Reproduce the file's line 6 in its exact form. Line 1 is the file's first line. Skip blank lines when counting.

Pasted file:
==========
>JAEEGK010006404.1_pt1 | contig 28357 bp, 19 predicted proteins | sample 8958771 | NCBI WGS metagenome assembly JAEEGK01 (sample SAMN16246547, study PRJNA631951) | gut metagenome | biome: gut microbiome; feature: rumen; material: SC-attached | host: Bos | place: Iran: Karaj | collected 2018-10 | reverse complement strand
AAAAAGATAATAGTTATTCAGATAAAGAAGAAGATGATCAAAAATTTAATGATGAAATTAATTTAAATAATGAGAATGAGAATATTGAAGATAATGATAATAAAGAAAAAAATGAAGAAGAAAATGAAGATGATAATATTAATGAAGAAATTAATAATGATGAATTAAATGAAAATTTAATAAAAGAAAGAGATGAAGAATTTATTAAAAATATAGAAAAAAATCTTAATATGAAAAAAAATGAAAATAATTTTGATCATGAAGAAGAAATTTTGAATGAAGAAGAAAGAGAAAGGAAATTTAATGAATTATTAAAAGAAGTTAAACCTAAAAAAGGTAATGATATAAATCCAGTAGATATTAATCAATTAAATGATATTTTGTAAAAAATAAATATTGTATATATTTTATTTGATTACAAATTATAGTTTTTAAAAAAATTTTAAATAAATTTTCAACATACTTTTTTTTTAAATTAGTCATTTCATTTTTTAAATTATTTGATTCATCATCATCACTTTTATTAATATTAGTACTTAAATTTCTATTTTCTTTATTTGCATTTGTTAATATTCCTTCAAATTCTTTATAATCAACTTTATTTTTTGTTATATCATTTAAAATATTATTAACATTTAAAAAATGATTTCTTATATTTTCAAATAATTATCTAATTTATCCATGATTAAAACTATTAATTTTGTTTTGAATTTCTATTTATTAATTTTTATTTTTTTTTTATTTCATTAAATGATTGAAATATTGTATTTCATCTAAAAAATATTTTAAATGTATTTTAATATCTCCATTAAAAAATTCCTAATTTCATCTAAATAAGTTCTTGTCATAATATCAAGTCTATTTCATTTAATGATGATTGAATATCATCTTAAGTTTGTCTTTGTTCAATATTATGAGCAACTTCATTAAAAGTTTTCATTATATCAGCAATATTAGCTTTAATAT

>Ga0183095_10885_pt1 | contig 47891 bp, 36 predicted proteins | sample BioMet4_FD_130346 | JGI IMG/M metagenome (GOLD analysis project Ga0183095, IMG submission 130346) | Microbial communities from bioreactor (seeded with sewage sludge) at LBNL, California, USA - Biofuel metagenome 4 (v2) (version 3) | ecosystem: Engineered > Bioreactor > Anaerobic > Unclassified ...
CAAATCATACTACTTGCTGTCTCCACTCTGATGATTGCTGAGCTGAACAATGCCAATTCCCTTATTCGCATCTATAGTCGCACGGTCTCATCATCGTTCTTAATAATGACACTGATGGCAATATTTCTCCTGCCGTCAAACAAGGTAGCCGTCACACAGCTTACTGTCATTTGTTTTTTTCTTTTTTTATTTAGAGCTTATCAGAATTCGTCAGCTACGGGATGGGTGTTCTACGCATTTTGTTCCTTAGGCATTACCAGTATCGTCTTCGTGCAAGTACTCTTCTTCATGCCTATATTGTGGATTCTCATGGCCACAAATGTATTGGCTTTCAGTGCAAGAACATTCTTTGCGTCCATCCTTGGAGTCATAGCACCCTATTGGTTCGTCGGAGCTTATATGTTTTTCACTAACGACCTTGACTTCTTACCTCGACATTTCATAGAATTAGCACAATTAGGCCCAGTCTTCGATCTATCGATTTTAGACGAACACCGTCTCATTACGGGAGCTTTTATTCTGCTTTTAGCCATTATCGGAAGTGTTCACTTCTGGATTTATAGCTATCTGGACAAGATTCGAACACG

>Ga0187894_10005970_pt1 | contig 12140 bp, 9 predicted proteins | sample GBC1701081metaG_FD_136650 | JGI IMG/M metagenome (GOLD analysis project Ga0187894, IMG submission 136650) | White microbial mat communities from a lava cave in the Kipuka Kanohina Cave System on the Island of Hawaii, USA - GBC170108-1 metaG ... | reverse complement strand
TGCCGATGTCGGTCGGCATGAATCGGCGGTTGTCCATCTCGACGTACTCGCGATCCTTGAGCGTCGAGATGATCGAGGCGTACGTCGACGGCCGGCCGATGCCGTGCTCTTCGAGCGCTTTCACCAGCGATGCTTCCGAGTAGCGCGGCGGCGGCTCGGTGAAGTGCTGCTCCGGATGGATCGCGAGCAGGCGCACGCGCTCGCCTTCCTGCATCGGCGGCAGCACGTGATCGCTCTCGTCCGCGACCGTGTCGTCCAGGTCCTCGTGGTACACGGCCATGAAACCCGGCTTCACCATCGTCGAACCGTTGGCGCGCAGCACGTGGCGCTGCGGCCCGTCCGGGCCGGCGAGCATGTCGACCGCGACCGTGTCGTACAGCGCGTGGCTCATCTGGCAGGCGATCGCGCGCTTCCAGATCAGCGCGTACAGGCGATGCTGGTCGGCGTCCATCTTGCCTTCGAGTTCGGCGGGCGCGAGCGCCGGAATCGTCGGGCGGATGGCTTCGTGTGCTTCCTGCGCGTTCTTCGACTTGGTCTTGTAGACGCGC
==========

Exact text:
TGCCGATGTCGGTCGGCATGAATCGGCGGTTGTCCATCTCGACGTACTCGCGATCCTTGAGCGTCGAGATGATCGAGGCGTACGTCGACGGCCGGCCGATGCCGTGCTCTTCGAGCGCTTTCACCAGCGATGCTTCCGAGTAGCGCGGCGGCGGCTCGGTGAAGTGCTGCTCCGGATGGATCGCGAGCAGGCGCACGCGCTCGCCTTCCTGCATCGGCGGCAGCACGTGATCGCTCTCGTCCGCGACCGTGTCGTCCAGGTCCTCGTGGTACACGGCCATGAAACCCGGCTTCACCATCGTCGAACCGTTGGCGCGCAGCACGTGGCGCTGCGGCCCGTCCGGGCCGGCGAGCATGTCGACCGCGACCGTGTCGTACAGCGCGTGGCTCATCTGGCAGGCGATCGCGCGCTTCCAGATCAGCGCGTACAGGCGATGCTGGTCGGCGTCCATCTTGCCTTCGAGTTCGGCGGGCGCGAGCGCCGGAATCGTCGGGCGGATGGCTTCGTGTGCTTCCTGCGCGTTCTTCGACTTGGTCTTGTAGACGCGC